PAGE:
The ongoing conflicts in the Middle East have brought light to what it means to be a minority at Colorado State University.
“We acknowledge the shyness and hesitation that many students feel towards embracing what makes them different, because many of us came to school with that exact same mindset,” said Hensen, one of the AEPi founding fathers and a mechanical engineering senior.
Hensen said the fraternity offers brotherhood and an opportunity for involvement for Jewish students on campus.
“It’s more about the culture that has been built along with the history that we can associate with,” Hensen said.
Josephs, a sophomore English major, thinks there is more to the conflict in the Middle East than meets the eye.
“It’s a weighted issue … it is hard to say if there is a right or wrong side,” Josephs said.
Yishai Statter, a Israeli doctorate student in electrical and computer engineering, said it’s difficult to have open discussion about the conflict, even in his Fort Collins community.
“I have a typical Jewish story … my grandfather survived the war (WWII), but the rest of his family was killed,” Statter said. “(Jewish people) are sensitive to public opinion as we have suffered from negative opinions in the past.”
Statter’s paternal grandfather was held as a prisoner of war in Poland, and, after release, sent to Asia to work in a sweatshop for the Soviet Union. Upon returning to Poland, his entire family was killed in the Auschwitz concentration camp.
“There is oppression everywhere,” Statter said.
On his mother’s side, Statter’s family also faced oppression living in Iraq as a minority group. His mother’s family fled to Israel in the 1950s to seek freedom and safety, and Statter was born there.
“I remember dinners with all of the relatives where suddenly they would start speaking Arabic and then someone would burst into tears,” he said.
Today, Statter resides with his family in Fort Collins where he sends his children to public schools and hopes they live a happy and tolerant life.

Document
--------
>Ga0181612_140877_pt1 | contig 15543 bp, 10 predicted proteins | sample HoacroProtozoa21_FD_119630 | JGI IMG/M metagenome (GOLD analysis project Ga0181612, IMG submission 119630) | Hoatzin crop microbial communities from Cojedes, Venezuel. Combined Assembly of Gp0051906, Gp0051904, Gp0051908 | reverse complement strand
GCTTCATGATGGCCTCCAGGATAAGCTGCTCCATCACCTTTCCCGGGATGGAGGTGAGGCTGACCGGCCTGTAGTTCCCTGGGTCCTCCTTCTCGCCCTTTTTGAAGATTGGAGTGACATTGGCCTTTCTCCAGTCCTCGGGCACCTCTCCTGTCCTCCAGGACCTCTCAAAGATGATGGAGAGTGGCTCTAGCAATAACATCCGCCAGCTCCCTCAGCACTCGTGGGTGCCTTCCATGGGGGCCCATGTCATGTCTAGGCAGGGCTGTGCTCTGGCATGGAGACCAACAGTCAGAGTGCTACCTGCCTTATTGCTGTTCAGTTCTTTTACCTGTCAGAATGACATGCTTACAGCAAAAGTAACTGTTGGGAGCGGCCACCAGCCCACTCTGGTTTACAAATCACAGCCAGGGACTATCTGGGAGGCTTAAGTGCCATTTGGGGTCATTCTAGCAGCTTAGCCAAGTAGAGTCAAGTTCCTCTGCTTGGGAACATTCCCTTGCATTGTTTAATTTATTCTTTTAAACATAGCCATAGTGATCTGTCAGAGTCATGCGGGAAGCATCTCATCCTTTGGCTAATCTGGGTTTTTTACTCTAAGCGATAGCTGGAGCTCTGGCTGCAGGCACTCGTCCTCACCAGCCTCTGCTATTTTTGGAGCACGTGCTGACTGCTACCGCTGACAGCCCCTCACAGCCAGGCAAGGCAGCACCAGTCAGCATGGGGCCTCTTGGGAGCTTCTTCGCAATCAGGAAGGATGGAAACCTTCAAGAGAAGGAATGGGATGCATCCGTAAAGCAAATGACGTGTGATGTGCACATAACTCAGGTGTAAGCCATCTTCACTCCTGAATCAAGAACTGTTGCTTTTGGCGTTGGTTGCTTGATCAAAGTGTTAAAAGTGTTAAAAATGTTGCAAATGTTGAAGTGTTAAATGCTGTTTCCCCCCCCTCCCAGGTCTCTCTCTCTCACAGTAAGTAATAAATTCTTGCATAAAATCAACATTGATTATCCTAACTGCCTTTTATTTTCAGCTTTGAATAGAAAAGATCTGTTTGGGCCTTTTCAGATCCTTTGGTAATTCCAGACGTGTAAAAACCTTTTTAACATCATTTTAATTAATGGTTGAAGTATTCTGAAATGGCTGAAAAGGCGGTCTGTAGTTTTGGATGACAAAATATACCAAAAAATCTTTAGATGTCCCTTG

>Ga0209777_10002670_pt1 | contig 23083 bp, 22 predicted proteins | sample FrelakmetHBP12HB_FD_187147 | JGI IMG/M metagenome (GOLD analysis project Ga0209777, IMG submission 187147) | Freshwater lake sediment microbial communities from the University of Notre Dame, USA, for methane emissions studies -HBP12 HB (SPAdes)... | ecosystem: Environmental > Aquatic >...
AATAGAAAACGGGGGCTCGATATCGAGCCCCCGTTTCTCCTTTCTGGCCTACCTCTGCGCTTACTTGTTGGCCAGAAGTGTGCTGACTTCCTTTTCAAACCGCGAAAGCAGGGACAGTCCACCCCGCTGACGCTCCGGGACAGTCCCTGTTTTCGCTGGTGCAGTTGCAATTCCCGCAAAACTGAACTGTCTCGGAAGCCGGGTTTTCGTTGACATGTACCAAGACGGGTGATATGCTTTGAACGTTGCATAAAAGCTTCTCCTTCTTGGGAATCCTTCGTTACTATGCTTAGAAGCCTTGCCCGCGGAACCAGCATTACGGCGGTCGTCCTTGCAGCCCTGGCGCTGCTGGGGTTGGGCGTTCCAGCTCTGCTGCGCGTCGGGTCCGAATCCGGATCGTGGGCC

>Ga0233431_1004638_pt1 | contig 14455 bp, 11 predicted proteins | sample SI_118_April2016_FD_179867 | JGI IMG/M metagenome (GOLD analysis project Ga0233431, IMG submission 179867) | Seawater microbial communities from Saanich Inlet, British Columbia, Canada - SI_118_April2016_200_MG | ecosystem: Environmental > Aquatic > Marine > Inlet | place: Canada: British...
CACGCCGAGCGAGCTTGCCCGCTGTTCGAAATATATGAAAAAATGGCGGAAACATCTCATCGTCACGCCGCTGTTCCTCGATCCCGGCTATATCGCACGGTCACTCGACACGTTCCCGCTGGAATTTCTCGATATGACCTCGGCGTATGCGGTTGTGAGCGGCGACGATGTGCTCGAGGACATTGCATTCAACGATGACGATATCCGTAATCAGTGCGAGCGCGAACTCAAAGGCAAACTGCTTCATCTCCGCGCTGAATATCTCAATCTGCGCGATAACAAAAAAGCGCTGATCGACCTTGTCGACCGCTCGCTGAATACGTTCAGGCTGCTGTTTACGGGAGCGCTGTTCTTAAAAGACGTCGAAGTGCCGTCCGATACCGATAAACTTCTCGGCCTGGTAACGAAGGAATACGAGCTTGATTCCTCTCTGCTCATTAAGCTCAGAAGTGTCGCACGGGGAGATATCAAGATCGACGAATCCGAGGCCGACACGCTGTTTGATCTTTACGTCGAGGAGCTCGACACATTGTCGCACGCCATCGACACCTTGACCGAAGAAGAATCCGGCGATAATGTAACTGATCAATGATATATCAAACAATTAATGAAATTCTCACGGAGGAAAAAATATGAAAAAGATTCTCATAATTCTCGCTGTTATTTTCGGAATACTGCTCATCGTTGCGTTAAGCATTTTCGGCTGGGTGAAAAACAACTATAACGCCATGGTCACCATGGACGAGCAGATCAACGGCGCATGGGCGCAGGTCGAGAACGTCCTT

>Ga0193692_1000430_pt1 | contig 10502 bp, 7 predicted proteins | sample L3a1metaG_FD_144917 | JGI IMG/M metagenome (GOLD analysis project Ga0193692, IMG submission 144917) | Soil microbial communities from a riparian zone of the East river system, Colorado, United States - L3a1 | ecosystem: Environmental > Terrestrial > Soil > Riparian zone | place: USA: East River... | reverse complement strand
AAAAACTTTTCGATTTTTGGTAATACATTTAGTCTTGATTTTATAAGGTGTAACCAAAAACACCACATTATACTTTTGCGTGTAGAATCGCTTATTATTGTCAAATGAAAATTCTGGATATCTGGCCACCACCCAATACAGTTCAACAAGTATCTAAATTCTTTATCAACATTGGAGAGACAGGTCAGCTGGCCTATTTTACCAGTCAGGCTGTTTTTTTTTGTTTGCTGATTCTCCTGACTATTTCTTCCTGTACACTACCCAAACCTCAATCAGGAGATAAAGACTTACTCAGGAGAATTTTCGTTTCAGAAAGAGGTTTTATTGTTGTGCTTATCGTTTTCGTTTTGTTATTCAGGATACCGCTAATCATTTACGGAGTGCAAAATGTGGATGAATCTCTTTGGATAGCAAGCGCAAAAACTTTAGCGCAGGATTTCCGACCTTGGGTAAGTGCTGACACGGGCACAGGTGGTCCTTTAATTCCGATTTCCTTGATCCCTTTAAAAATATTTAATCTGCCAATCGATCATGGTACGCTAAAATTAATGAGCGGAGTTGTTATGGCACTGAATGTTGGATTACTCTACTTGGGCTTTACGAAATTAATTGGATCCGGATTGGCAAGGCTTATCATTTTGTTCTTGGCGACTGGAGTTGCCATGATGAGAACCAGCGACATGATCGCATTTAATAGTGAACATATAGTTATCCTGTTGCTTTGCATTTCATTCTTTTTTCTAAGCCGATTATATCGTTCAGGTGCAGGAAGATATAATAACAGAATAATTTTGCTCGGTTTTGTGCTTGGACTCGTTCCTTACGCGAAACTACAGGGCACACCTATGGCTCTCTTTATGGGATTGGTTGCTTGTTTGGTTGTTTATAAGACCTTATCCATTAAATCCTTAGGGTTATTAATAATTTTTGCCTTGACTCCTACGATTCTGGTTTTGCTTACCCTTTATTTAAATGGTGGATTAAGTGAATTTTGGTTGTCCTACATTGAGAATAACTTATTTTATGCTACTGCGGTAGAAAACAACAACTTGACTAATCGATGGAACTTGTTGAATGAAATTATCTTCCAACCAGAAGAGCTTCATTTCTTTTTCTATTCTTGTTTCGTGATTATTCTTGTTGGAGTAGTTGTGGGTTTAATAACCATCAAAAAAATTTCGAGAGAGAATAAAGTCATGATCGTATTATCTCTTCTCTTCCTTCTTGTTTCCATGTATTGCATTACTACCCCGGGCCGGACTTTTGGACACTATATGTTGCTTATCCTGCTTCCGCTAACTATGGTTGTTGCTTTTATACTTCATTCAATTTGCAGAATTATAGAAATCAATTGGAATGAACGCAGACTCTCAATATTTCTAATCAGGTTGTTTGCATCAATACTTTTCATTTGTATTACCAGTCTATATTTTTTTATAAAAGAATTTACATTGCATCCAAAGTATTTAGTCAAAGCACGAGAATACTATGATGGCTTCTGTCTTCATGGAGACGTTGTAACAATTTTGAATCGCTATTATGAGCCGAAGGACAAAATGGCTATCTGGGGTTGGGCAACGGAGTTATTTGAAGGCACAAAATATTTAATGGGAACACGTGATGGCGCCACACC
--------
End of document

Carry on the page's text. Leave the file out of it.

“We don’t teach hate … the Israeli code of conduct is to teach right and wrong,” Statter said.
According to Hensen, Israel is not only home to Jewish people – about a fifth of the country is comprised of Christians and Muslims.
“In Jerusalem – the ultimate holy state for several religions – you can have Jewish people going to the Western Wall and then Muslims going to the Dome of the Rock and respecting each other,” Hensen said.
Hensen hopes this tolerance and acceptance will reach the minorities at CSU, and thinks study abroad programs are a way for students to gain a more accepting cultural perspective.
“Even if someone were to go to Taiwan, while they most likely wouldn’t be shocked by any display of Judaism, they would at least be exposed to the cultural differences of a country that is mostly Buddhist, and hopefully gain a better appreciation for the things that are minorities in our home culture,” Hensen said.
Josephs hopes to see minorities at CSU less isolated and more integrated into campus community.
“We have so many international students on our campus that are so isolated,” Josephs said. “As part of the Jewish community, a minority, I want to start to reach out to other minorities and see more integration.”
Collegian Reporter Josephine Bush can be reached at firstname.lastname@example.org and on Twitter @josbush620.